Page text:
David said to Nathan, ‘I have sinned against the Lord.’ Nathan said to David, ‘Now the Lord has put away your sin; you shall not die. Nevertheless, because by this deed you have utterly scorned the Lord, the child that is born to you shall die.’ Then Nathan went to his house.

The Lord struck the child that Uriah’s wife bore to David, and it became very ill. David therefore pleaded with God for the child; David fasted, and went in and lay all night on the ground. The elders of his house stood beside him, urging him to rise from the ground; but he would not, nor did he eat food with them.

On the seventh day the child died. And the servants of David were afraid to tell him that the child was dead; for they said, ‘While the child was still alive, we spoke to him, and he did not listen to us; how then can we tell him the child is dead? He may do himself some harm.’ But when David saw that his servants were whispering together, he perceived that the child was dead; and David said to his servants, ‘Is the child dead?’ They said, ‘He is dead.’

Then David rose from the ground, washed, anointed himself, and changed his clothes. He went into the house of the Lord, and worshipped; he then went to his own house; and when he asked, they set food before him and he ate.

Then his servants said to him, ‘What is this thing that you have done? You fasted and wept for the child while it was alive; but when the child died, you rose and ate food.’ He said, ‘While the child was still alive, I fasted and wept; for I said, “Who knows? The Lord may be gracious to me, and the child may live.” But now he is dead; why should I fast? Can I bring him back again? I shall go to him, but he will not return to me.’

Then David consoled his wife Bathsheba, and went to her, and lay with her; and she bore a son, and he named him Solomon. The Lord loved him, and sent a message by the prophet Nathan; so he named him Jedidiah, because of the Lord.

Now Joab fought against Rabbah of the Ammonites, and took the royal city. Joab sent messengers to David, and said, ‘I have fought against Rabbah; moreover, I have taken the water city. Now, then, gather the rest of the people together, and encamp against the city, and take it; or I myself will take the city, and it will be called by my name.’

So David gathered all the people together and went to Rabbah, and fought against it and took it. He took the crown of Milcom from his head; the weight of it was a talent of gold, and in it was a precious stone; and it was placed on David’s head. He also brought forth the spoil of the city, a very great amount.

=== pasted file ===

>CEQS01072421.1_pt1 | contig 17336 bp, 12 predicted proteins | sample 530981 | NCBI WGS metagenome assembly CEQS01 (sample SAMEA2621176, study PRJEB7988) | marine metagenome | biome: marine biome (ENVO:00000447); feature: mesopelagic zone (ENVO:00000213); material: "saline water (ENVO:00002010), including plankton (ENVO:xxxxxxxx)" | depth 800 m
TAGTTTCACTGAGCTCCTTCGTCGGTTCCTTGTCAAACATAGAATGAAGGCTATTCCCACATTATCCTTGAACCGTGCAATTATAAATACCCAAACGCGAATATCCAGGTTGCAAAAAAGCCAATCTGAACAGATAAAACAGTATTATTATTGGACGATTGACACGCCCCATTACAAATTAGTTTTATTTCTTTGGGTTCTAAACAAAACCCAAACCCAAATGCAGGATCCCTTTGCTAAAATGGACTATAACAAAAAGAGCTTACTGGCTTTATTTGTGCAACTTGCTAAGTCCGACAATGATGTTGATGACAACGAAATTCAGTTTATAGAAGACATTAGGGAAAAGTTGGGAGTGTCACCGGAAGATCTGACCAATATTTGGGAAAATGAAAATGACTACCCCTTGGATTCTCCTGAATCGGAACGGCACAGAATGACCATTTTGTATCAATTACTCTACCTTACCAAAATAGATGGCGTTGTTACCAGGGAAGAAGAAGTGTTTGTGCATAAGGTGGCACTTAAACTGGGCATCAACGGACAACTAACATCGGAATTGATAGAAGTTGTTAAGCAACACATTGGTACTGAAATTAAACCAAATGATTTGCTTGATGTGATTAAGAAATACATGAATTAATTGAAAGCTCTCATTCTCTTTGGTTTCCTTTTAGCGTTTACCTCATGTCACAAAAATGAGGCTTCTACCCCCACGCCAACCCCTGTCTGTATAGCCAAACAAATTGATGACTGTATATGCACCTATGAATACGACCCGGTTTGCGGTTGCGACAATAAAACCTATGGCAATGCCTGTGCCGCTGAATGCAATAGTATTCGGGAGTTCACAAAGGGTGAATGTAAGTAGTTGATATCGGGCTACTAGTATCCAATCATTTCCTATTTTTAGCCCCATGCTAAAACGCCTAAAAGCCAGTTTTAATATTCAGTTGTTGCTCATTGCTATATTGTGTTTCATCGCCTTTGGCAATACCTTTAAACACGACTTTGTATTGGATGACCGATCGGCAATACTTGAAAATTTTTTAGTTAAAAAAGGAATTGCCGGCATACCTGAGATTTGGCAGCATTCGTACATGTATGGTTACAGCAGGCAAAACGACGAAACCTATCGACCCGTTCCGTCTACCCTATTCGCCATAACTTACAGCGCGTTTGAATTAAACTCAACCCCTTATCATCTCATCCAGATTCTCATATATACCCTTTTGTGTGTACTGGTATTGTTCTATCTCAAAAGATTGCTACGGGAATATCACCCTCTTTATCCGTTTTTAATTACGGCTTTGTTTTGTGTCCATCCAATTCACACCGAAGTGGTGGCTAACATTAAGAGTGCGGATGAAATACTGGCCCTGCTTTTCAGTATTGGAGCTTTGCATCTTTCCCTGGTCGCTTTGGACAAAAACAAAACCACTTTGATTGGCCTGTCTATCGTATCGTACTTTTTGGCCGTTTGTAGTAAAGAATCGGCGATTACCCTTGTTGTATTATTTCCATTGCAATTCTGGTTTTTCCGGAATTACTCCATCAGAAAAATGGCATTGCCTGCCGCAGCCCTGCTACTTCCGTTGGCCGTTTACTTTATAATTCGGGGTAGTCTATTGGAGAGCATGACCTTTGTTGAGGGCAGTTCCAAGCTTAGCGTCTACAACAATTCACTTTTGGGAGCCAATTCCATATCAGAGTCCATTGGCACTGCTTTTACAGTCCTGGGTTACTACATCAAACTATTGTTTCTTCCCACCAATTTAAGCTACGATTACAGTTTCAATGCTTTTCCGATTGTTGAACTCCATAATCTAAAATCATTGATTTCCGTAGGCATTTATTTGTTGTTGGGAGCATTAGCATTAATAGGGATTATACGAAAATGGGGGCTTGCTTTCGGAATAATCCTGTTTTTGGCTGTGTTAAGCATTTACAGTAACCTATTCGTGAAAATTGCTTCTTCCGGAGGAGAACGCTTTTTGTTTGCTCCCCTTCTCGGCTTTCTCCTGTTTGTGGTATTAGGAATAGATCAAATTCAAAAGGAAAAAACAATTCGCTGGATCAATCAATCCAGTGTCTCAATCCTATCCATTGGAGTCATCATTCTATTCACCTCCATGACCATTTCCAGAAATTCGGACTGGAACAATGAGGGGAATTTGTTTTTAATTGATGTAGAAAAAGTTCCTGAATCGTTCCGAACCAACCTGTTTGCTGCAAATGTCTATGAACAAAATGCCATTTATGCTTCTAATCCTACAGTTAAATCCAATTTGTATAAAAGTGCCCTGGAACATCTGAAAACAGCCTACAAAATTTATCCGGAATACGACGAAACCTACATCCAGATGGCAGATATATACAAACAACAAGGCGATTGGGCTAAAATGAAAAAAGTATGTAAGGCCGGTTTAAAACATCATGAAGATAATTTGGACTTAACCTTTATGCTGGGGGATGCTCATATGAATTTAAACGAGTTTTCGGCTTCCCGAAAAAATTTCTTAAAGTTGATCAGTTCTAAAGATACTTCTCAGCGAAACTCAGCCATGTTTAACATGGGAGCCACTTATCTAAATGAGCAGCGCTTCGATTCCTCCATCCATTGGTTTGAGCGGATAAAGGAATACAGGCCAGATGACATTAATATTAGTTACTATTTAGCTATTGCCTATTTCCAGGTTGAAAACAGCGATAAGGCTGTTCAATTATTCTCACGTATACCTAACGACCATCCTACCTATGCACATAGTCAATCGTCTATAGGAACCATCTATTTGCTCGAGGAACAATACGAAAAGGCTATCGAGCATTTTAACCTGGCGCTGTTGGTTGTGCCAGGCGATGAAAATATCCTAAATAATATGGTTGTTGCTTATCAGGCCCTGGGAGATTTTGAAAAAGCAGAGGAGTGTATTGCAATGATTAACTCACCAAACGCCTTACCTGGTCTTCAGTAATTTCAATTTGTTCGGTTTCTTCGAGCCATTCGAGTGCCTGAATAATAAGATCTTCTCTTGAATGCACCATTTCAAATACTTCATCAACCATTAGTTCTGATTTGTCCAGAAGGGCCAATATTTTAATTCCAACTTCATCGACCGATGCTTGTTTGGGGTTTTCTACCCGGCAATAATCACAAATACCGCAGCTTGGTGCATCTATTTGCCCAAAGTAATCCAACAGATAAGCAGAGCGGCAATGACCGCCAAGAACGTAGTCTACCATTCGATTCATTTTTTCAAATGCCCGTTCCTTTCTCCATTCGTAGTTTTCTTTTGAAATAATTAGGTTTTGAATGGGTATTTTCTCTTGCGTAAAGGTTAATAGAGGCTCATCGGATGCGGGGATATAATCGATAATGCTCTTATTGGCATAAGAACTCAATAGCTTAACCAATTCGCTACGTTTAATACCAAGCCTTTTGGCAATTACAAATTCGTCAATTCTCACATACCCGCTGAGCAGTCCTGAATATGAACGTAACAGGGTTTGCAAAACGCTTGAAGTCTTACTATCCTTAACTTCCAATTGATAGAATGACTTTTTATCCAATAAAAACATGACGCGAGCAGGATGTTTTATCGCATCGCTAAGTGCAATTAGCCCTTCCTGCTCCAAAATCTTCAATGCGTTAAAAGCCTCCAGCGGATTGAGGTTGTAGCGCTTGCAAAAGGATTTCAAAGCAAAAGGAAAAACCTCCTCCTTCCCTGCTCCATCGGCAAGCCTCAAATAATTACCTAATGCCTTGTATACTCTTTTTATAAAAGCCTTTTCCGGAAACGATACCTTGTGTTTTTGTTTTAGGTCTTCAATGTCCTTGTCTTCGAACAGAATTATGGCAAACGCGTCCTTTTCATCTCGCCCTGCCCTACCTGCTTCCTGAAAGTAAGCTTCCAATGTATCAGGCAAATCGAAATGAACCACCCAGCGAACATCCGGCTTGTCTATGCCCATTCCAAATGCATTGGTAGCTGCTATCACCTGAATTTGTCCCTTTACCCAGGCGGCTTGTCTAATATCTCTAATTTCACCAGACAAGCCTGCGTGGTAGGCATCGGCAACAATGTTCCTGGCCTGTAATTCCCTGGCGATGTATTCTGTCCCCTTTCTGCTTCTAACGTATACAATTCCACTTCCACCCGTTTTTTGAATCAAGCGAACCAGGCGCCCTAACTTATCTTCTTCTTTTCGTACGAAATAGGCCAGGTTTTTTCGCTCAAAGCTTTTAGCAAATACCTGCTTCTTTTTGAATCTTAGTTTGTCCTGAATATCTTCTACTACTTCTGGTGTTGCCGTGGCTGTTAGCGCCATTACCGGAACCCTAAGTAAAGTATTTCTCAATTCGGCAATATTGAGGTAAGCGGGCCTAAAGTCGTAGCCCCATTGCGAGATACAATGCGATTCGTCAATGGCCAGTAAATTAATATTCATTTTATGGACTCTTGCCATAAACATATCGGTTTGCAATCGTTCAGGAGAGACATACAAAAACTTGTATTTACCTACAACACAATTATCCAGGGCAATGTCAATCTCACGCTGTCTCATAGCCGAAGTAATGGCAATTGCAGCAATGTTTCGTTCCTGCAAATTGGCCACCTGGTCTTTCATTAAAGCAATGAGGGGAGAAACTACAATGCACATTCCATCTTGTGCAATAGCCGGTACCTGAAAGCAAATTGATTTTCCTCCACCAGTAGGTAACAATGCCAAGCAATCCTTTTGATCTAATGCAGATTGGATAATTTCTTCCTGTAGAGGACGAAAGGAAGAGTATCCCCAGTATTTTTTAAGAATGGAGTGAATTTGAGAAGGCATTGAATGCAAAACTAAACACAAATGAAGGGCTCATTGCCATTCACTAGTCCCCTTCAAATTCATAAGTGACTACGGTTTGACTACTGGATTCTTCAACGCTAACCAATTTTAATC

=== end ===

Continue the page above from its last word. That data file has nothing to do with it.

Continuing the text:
He brought out the people who were in it, and set them to work with saws and iron picks and iron axes, or sent them to the brickworks. Thus he did to all the cities of the Ammonites. Then David and all the people returned to Jerusalem.

Reflection

This is not an easy story to read. Indeed, the first thing that might occur to us about it probably would not have occurred to the writer, or to the earliest readers of this passage. What might strike us is that the only active people in the story, the only people whose point of view seems to matter, are David, Uriah and Nathan.

Bathsheba is not condemned for her adultery. Indeed, it is taken for granted that refusing the king’s demand for sex would have been unthinkable, or suicidal, or perhaps even sinful. After all, King David was God’s anointed.

And, to us, it seems a strange and terrible “mercy” that David’s life should be spared and that of his innocent child taken.

In these respects, the story seems to be one which belongs to a very different time to our own. Or perhaps I should say, a different time and place, since there are many parts of our world today where absolute power still corrupts absolutely, and where loyalty is rewarded with betrayal by the powerful.

But is it so far from us as it seems? It has been rightly said that oppression is visible only from below. Those who have power rarely feel powerful. When we make our choices at the supermarket, are we aware how those choices affect workers in far-off lands?

I remember hearing a senior politician say that once, on holiday, she had stood in a hotel lift, wondering why it wasn’t moving. It had taken her a few seconds to realise that, as a cabinet minister, she had become accustomed to having a civil servant on hand to press the button for her. It is so easy to slip into thinking of our privileges as our rights.

The teaching of this passage is as relevant now as it was two and half millennia ago. The power we exercise, whether political, personal or economic, is not ours to wield as we like. All that we have is a trust from God. We are right to enjoy what God gives us, but if we misuse his gifts, God will notice.

Those who are given authority over Christ’s Church, however great or however modest their position may be, have an awesome responsibility. The world instinctively knows this, which is why abuse of children in the Church has rightly earned such condemnation.

Nathan reminds us of two duties: firstly, we are to ask God for the wisdom and courage to speak out against injustice; secondly, we are to apply the same test equally rigorously to ourselves. Whenever we treat other people as mere objects for the satisfaction of our desires, rather than as fellow human beings who bear the image of God, this does not escape God’s attention.

Prayer

Into your hands we commit ourselves, O Christ.
Bless us with your power
to heal, help, liberate and challenge.
Bless us with your yearning
for a better world and a fuller faith.
Bless us with your Holy Spirit
within us and among us.  Amen.

From the Iona Community

Gordon James
Reader and LML

(West Hub)